I was flipping through channels and hit on a rerun of Who Wants to be a Millionaire. I don’t watch the show because the slow pacing and fake suspense drives me insane, but since I had lucked into landing on the channel at the exact moment that the question had been asked and the four choices were already up on the screen, I watched. The question was (I may be paraphrasing): In early 2000 a mall opened in the UAE that had this unusual feature.
Now I digress and point you to this article, about how the wisdom of crowds usually beats the pants of the wisdom of the individual. In Who Wants to be a Millionaire, the crowd picks the right answer 90 percent of the time.
If, years hence, people remember anything about the TV game show “Who Wants to Be a Millionaire?,” they will probably remember the contestants’ panicked phone calls to friends and relatives[… ]What people probably won’t remember is that every week “Who Wants to Be a Millionaire?” pitted group intelligence against individual intelligence, and that every week, group intelligence won.
Those random crowds of people with nothing better to do on a weekday afternoon than sit in a TV studio picked the right answer 91 percent of the time.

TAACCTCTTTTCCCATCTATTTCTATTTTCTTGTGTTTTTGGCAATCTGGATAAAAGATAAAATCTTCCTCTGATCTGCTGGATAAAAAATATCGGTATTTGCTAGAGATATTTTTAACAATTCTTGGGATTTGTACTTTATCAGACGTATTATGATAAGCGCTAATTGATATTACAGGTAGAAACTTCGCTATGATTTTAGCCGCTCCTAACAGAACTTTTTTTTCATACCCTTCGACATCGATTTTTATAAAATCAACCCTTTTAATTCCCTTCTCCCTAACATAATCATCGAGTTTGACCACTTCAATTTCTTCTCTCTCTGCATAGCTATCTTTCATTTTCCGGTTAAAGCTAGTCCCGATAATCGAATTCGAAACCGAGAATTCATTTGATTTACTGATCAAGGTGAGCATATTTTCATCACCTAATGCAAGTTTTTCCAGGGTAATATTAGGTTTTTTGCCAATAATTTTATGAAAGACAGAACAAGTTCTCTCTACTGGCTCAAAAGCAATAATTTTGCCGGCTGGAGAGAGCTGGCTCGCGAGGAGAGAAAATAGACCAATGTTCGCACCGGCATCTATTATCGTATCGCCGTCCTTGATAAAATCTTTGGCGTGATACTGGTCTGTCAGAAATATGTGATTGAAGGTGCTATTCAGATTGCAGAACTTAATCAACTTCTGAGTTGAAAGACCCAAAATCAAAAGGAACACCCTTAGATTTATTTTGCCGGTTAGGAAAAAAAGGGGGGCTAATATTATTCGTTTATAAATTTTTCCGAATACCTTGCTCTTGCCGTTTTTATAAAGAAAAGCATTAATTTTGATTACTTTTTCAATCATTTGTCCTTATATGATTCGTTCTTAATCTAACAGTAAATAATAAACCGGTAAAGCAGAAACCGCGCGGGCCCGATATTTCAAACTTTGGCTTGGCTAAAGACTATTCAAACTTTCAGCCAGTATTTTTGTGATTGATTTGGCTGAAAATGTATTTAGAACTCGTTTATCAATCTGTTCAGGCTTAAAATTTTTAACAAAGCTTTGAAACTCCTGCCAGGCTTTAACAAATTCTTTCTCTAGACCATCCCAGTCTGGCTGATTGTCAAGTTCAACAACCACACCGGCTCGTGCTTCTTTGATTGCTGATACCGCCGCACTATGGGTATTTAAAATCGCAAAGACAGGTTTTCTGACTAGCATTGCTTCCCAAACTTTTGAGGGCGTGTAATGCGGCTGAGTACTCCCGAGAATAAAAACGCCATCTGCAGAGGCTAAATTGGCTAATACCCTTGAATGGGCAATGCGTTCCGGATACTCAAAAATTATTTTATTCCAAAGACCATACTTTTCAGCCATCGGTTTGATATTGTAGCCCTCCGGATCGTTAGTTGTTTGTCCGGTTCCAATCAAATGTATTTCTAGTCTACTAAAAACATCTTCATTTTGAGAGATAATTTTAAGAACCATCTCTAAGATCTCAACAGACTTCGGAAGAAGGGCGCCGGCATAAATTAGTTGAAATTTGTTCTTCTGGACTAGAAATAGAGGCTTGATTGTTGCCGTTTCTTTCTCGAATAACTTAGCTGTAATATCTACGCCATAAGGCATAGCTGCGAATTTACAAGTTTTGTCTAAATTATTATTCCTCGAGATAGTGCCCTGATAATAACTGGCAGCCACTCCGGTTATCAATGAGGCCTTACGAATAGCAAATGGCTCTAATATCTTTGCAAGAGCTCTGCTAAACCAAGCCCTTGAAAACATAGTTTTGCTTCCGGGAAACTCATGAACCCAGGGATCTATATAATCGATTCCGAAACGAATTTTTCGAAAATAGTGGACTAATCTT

Back to today’s rerun of WWtbaM. The four possible answers to the above question were:
a- No men
b- No women
c- No children
d- No lights
You already know, don’t you?
The contestant had no idea. So he asked the audience. I don’t watch the show a lot, but ordinarily when they ask the audience there’s one clear winner, but sometimes there are two answers that are pretty close. But in this case all four answers got a fair number of votes. I don’t remember the percentages, but b- no women got more answers than the other three options.
The contestant, who seemed to be familiar with the concept that the audience is usually right, went with the audiences choice.
D’oh! No, the answer was a- no men.